Members of the PEC.
Good afternoon comrades and welcome to the first day of our Ordinary Provincial Executive Committee meeting.
Before we begin, let us convey our heartfelt condolences to the family of Mama Mandisa Makwetu, a revolutionary par excellence, and former member of APLA, whom we laid to rest yesterday at the Special Provincial Official Funeral Category 2 in Cofimvaba as declared by the President. We also take this moment to express our condolences to the Zulu Kingdom on the passing of their King, Goodwill Zwelithini. Indeed, the past week has been heavy on our nation as we also lost two talented and outstanding artists in Noxolo Maqashalala and Menzi Ngubane who both respectively played a remarkable role and left an indelible mark in social cohesion and nation building.
We are indeed left with heavy hearts and share the pain these families are going through as these are people who contributed immensely to the development of our country. Let us therefore observe a moment of silence in their honour and all those we have lost to Covid-19 and other causes since our last PEC meeting.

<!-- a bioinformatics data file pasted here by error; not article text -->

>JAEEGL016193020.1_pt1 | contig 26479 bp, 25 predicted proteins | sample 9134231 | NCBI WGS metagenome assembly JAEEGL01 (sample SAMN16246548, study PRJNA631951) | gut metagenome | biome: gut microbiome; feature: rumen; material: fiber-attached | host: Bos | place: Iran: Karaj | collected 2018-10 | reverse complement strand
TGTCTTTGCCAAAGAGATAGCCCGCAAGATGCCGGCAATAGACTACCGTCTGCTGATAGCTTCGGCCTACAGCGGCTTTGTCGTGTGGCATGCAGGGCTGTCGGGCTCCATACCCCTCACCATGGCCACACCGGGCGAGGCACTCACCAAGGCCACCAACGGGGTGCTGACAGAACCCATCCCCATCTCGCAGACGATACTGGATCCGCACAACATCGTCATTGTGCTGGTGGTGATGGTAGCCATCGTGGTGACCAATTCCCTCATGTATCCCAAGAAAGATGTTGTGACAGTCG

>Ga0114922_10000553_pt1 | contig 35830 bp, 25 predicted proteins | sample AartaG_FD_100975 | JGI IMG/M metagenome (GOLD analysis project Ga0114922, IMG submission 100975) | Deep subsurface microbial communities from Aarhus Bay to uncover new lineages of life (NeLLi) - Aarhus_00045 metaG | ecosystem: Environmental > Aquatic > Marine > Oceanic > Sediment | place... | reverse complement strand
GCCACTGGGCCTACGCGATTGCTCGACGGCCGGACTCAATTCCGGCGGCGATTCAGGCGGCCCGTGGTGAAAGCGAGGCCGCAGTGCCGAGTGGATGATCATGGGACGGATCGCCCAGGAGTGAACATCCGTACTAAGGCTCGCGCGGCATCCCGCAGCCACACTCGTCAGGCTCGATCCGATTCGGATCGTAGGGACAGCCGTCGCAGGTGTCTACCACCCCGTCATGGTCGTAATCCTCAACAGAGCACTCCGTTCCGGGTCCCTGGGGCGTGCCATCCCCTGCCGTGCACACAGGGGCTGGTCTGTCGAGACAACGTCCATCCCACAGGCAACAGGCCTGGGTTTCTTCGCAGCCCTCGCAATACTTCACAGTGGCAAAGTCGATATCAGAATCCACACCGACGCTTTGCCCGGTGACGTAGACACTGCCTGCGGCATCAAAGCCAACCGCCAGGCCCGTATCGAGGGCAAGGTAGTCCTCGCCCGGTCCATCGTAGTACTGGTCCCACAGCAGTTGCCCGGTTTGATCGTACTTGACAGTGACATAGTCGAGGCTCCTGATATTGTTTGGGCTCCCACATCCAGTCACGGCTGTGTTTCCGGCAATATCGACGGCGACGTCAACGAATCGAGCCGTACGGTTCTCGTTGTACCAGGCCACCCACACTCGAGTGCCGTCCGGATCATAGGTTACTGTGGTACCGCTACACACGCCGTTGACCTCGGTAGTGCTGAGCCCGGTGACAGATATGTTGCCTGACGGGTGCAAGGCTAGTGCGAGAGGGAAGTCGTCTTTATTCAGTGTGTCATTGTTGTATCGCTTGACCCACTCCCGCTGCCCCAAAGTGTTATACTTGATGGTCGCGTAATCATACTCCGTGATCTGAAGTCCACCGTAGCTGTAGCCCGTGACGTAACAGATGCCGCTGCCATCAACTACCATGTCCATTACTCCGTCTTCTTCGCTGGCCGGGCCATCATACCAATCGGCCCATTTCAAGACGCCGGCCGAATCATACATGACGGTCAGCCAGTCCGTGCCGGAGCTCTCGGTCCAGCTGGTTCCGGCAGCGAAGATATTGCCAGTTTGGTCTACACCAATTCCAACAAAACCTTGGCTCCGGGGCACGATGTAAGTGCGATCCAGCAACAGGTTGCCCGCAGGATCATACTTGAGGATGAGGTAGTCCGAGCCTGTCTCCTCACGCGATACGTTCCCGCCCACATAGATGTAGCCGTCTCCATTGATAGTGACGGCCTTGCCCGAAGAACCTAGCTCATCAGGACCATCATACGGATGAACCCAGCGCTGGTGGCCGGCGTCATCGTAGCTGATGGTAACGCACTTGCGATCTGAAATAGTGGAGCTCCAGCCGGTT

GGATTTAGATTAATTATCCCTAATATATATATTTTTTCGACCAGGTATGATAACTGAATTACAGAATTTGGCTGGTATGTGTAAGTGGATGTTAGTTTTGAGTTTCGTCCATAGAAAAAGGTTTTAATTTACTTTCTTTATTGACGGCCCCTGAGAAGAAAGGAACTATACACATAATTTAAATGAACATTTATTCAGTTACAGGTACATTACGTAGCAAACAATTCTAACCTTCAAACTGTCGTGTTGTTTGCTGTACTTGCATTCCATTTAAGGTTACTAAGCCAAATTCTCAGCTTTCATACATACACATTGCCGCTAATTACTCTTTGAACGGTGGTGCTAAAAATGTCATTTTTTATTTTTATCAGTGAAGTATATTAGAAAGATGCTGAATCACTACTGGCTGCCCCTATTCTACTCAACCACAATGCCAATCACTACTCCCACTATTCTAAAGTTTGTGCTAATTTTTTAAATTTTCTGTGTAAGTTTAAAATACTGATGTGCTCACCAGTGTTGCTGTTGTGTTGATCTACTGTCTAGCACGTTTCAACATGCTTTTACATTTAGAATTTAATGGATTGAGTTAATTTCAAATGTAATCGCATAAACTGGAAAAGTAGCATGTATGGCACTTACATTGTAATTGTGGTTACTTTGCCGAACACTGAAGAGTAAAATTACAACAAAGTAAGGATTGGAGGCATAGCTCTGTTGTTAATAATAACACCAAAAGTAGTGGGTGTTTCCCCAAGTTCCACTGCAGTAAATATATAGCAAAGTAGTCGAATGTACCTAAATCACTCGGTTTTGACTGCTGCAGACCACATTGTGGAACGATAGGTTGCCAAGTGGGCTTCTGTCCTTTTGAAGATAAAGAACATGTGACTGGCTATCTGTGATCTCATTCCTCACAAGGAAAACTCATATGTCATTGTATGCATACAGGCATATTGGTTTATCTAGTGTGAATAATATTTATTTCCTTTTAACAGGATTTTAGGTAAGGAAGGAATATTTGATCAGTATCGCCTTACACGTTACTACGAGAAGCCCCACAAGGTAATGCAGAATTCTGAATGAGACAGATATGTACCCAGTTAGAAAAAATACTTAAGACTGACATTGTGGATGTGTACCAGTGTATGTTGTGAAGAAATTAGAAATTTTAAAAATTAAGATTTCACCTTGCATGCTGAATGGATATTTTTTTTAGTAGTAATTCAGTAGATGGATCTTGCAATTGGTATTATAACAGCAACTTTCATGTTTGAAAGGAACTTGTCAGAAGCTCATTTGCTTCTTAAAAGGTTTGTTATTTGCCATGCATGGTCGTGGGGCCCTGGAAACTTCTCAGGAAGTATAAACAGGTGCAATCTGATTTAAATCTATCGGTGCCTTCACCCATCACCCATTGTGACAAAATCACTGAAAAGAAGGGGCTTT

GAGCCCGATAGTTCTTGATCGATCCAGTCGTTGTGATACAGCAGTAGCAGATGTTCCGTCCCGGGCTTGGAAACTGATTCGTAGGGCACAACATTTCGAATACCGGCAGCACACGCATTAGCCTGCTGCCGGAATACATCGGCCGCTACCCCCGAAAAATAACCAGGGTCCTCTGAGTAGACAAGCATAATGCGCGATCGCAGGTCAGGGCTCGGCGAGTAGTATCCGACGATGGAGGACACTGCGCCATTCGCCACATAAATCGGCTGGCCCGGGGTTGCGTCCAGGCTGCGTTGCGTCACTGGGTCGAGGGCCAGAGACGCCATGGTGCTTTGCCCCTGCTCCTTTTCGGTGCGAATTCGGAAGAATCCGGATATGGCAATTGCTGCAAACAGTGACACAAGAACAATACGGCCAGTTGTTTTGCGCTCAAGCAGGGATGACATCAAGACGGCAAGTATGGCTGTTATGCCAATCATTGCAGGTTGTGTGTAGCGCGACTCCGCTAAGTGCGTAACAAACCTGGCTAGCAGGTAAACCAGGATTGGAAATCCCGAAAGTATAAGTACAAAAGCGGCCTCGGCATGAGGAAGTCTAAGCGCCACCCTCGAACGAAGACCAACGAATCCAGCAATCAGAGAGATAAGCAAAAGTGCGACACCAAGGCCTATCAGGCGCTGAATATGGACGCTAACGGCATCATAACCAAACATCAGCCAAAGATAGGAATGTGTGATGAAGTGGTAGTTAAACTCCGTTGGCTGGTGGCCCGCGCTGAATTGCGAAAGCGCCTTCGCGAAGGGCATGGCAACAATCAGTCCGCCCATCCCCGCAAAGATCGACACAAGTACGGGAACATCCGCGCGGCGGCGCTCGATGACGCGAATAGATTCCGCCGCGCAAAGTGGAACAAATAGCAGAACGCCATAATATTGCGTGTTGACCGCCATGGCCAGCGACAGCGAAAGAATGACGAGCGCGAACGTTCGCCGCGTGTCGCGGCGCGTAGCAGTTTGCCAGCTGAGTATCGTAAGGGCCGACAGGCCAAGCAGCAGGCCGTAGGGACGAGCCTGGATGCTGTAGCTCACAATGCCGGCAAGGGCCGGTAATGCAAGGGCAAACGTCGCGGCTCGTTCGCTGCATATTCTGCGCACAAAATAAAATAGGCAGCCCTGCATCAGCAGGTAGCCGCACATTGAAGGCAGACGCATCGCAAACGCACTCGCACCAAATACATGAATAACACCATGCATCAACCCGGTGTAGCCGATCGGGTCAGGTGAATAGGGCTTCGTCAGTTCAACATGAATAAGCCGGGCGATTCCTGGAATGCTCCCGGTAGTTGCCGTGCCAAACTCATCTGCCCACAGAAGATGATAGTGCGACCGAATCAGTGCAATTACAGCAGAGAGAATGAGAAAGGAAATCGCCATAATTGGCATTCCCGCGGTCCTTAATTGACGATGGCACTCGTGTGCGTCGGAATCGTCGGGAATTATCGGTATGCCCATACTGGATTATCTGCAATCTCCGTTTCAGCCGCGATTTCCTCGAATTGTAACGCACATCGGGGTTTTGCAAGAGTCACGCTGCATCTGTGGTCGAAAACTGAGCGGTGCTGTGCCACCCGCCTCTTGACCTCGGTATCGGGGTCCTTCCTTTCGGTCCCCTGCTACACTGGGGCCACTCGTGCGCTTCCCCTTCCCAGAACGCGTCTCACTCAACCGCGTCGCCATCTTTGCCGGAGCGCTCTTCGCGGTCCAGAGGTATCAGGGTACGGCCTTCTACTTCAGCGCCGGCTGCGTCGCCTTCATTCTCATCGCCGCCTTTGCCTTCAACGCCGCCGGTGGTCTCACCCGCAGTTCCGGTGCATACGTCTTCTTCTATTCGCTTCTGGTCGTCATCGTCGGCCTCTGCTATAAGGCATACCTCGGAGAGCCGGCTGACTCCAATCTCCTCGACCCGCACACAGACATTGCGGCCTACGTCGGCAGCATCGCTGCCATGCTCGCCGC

This is the first Ordinary PEC meeting in the year 2021 and is held six months before the term of this 8th PEC comes to an end. We therefore should begin to use this PEC meeting to have honest and objective reflections on the work we have done since our election at the 08th Provincial Conference at ICC in East London.
We must begin to assess the progress we have made in carrying out the mandate and directives of the 8th Provincial Conference which amongst others included:
· Working vigorously towards turning the ANC in the province into a powerful tool of transformation in the hands of our people;
· Breaking the cycle of weak political cohesion, factions and divisions in the province;
· Reinvigorating the values and political practices of the movement, and
· Leading our people in their daily struggles for a better life.
Emerging out of the 8th Provincial Conference, we understood that we cannot achieve these tasks if we did not work tirelessly and without fear or favour for the unity of the ANC and that of the Alliance in the Province. We appreciated the fact that we could not achieve these objectives without a strong and coherent organisation.